Saturday, April 18, 2015

Friday, April 17, 2015

Ever Considered an LLC?


There are no hard and fast rules as to what is the best way to structure a business, and naturally, the decision will be based on your own individual circumstances. But there are certain pros and cons to each business structure that you should be aware of, as there are certain rules that regulate the way business may be conducted in the U. S.

Strategy - Consider converting your business to a Limited Liability Company to avoid personal exposure to business liability.

Sole Proprietorship and Partnerships do not offer owner(s) protection from business debts, whereas Corporations do.

For this reason alone, you should consider forming your business entity as a Corporation - to provide the owner(s) "1st Level" protection from business creditors. Of course, this only applies to debt that has not been "personally guaranteed" by any business owners.

This same level of protection can also be accomplished, without incorporation, using a "Limited Liability Company" (LLC). A "Limited Liability Company" is taxed as a partnership form of organization-using a Form 1065, (or as a corporation, using a Corporate Tax form) and issuing K-l (Form 1065) Schedules to each owner.

This is the newest method of structuring a business and is a fairly recent innovation. An LLC is like a Sole Proprietorship; however it provides the same protection from liabilities as that of a "C" or "S" corporation. In fact, this structure allows you to elect to be treated as a corporation without having to deal with the formalities of a corporation.

If there is only one owner, you can file and be taxed as a Sole Proprietorship. If there are two or more owners, you will be taxed as a partnership.

Here's why you may want to consider using the LLC form of business organization.

Advantages

· Limits liability just like a regular corporation.

· One person can own the LLC, which eliminates the need to file a separate tax return.

· Other entities such as a C Corp, trust, or partnership can own an LLC.

· Does not require the formal meetings and documentation of a "C" or "S" corporation.

· Tax filing and other paper work is simple and inexpensive.

· You can claim all the same tax advantages of Sole Proprietorship and partnerships.You don't have to hold shareholder meetings or keep meeting notes.

· Management control need not be proportional to ownership.

The advantages of a "Limited Liability Company" over an "S" Corporation form of business organization are as follows:

· An "LLC" is not limited to 100 owners;

· An "LLC" allows foreign individuals to be owners, and

· An "LLC" cannot have its status revoked if it engages in real estate activities.

Disadvantages

· The major disadvantage of an LLC is that it does not provide a FICA tax break like an "S Corporation" does (except in the case of hiring a spouse or children... their salary is not subject to FICA taxes if they are under the age 18).

· The laws which govern an LLC are not uniformly written among the states. Because there is no uniformity between states with regard to the tax treatment of an "LLC", there may exist some potential for exposure to additional liability at your local and/or state level.

Under a "Limited Liability Company" its owners are not called owners or partners, but rather are referred to as "members." Each member enjoys an upper limit on their own personal liability potential in an amount equal to the dollars they personally invested in the "LLC"-just like the liability protection afforded "S" Corporation shareholders.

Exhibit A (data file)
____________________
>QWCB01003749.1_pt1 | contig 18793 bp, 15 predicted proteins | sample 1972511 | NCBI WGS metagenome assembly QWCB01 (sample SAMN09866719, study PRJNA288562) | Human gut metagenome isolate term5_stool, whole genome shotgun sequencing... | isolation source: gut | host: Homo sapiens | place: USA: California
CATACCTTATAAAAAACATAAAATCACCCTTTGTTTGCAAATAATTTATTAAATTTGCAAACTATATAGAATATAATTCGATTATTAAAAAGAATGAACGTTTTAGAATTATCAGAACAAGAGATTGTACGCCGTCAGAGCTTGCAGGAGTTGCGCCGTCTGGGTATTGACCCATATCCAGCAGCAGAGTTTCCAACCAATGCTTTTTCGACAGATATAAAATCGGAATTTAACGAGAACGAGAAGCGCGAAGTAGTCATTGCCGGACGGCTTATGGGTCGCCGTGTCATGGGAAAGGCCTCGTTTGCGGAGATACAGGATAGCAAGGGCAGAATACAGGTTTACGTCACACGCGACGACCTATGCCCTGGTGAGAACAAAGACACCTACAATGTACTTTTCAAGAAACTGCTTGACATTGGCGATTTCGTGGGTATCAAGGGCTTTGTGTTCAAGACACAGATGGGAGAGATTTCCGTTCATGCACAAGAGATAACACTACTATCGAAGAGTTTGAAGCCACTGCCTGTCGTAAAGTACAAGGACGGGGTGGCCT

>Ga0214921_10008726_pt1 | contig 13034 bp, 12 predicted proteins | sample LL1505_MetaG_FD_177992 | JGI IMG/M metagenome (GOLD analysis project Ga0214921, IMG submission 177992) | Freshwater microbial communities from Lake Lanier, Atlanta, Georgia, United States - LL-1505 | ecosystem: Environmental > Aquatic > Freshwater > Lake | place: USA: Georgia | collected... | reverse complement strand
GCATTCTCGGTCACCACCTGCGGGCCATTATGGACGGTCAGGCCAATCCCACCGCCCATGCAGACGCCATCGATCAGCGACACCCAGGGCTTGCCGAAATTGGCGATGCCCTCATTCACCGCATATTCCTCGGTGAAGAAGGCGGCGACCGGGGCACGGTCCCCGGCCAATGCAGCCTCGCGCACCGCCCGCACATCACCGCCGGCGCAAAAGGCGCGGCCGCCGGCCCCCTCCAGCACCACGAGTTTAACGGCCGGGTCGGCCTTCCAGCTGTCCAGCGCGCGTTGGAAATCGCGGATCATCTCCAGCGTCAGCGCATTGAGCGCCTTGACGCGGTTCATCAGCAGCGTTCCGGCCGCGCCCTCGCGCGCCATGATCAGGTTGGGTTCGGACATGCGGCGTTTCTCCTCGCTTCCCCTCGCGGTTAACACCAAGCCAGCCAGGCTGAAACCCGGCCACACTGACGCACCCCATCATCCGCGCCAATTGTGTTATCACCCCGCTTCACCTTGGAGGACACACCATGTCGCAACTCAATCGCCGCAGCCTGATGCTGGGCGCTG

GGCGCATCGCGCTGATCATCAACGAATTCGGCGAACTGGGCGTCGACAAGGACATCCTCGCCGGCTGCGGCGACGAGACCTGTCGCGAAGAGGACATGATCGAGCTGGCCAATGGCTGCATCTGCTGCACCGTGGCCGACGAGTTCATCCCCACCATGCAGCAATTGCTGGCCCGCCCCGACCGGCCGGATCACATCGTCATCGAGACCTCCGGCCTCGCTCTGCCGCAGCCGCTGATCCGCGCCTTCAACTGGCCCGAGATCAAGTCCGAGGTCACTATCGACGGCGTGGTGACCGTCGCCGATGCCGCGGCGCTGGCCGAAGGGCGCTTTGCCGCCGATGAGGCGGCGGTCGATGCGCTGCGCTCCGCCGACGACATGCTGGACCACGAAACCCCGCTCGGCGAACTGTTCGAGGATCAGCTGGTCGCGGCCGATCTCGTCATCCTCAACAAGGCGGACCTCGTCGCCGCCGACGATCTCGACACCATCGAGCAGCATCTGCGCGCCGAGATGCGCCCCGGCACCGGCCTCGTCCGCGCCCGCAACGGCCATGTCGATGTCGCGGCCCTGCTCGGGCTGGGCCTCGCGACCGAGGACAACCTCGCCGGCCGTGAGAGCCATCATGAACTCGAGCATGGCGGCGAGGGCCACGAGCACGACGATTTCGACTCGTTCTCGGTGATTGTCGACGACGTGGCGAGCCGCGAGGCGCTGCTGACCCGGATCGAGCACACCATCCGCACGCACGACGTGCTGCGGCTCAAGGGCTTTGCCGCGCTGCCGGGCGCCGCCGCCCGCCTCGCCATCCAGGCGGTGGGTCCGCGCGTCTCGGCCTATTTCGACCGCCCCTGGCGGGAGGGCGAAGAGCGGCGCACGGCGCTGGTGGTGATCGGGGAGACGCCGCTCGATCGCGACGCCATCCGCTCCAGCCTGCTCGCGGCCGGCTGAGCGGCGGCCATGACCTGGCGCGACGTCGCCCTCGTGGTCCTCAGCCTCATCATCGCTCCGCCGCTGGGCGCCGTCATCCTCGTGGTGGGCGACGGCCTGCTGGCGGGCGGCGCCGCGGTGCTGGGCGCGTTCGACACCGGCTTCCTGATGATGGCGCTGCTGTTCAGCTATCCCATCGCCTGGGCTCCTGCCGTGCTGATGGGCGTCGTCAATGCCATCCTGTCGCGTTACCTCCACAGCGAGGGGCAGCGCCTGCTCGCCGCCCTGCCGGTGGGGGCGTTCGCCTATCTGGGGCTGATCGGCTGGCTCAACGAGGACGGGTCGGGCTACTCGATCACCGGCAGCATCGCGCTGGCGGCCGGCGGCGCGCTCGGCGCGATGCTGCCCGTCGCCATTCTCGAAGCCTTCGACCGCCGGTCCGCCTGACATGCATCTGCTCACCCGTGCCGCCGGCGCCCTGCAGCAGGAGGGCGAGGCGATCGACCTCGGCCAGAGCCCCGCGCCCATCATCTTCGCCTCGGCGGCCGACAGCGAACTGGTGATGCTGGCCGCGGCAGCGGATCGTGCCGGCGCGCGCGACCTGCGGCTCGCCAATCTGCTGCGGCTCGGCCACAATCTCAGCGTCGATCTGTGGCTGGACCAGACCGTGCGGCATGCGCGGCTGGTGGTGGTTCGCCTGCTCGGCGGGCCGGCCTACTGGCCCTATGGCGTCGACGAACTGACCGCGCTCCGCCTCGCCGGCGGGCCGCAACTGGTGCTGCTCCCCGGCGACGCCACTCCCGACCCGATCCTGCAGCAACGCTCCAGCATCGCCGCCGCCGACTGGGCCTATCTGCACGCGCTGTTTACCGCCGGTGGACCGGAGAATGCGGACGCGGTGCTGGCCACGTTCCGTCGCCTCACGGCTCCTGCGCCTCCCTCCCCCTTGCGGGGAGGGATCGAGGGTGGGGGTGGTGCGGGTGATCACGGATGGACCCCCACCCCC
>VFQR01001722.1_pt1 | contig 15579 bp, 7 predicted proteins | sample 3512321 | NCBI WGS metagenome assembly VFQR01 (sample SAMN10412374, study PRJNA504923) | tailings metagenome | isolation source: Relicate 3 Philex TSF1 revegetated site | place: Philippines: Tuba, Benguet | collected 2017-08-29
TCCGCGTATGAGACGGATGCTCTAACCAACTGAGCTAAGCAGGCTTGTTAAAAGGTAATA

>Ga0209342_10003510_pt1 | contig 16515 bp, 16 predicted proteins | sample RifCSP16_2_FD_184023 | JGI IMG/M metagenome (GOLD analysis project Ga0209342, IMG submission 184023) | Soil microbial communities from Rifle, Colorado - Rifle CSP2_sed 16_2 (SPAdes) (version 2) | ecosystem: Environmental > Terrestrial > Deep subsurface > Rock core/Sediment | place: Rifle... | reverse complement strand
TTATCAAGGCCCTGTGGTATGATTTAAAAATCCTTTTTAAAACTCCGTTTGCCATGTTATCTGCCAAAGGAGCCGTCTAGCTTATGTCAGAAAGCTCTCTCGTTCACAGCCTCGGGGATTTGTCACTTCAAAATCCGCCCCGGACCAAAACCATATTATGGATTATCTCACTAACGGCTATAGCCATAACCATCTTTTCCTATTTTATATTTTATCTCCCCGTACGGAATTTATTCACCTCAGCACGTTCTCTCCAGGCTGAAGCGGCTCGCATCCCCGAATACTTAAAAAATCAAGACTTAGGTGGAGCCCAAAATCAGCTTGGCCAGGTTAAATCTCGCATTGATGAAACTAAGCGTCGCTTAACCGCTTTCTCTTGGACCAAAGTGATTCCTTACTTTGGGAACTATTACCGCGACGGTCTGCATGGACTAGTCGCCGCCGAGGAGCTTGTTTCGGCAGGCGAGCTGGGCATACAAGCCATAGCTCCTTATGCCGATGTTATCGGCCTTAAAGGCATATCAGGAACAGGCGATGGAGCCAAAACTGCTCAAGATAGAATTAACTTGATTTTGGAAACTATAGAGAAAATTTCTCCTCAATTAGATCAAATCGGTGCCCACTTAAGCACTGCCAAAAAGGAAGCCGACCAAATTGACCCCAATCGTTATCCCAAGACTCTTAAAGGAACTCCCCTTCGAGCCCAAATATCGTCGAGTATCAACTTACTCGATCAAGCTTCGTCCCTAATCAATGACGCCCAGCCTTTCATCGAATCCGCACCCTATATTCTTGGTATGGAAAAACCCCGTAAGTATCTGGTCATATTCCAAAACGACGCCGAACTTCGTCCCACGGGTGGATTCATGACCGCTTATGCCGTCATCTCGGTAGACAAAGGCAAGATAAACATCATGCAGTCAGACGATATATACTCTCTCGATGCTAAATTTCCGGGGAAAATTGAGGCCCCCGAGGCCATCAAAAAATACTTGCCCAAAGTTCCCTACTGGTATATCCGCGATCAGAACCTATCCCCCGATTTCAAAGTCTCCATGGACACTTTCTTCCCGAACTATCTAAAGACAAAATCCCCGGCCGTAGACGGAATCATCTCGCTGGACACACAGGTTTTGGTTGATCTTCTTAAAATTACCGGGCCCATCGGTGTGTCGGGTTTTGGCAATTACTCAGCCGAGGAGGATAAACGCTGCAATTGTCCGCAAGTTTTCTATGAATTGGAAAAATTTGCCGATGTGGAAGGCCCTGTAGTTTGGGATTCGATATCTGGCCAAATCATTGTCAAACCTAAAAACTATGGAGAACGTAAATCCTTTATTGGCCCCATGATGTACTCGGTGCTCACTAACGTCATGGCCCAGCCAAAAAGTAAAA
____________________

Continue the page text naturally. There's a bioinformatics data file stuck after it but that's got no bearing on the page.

One final thought on multiple ownerships within partnerships, LLC's or corporations. What happens if you and one other owner in your business do not get along? Bad relationships have resulted in some of the most expensive and protracted legal battles around. This kind of business contention is as bad as a divorce.

Thus, take the following advice:

If you incorporate or structure your business as an LLC and have multiple owners, always set up a "buy-sell" agreement at the launch of your business. This will eliminate a lot of problems you could encounter later. Think of "buy-sell" arrangements as some sort of business prenuptial agreement.

As I have already noted, the way you formally structure your business can protect you from liabilities and save you thousands of tax dollars depending on your personal circumstances. I strongly recommend that you seek out the professional help of your accountant or attorney in order to sort out the issues with each of these entities.
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Thursday, April 16, 2015

Business Laws : Forming an LLC



Forming a LLC, or limited liability company, requires contacting the Small Business Administration to find out what type of licenses and registrations are needed to be filed.

Wednesday, April 15, 2015

Probate - By The People


If you are having to go through the Probate Process with the court, let BY THE PEOPLE help.

We may be able to assist you in representing yourself, by preparing the documents needed, filing the paperwork with the court, setting court dates, arranging for publication, and many other steps needed to complete the process.

Our fees are 1% of the value of the estate (up to $3,500.00). Any fees for the courts, probate referee, publication will be extra.

Tuesday, April 14, 2015

Wills Vs. Trusts: Suze Orman



Finance expert Suze Orman discusses the differences between a will and a trust and why both are important to have.

Sunday, April 12, 2015

Documents to Consider When Doing Estate Planning


There's nothing that can prevent someone from dying, since physical death is an absolute certainty that no one can escape. The fear for some people, though, is not what's going to happen to them after they pass on, but more on who's going to take care of their loved ones, especially if the people he'll be leaving behind are either very young children or are incapacitated, or both.

You can't have control of what's going to happen to you after death, but you sure can decide what's going to happen to your assets once that event transpires. It's called estate planning. This is the process by which a person (or even a family) arranges the transfer of his assets in anticipation of his death. And in estate planning, there are several documents to consider. Here are some of them: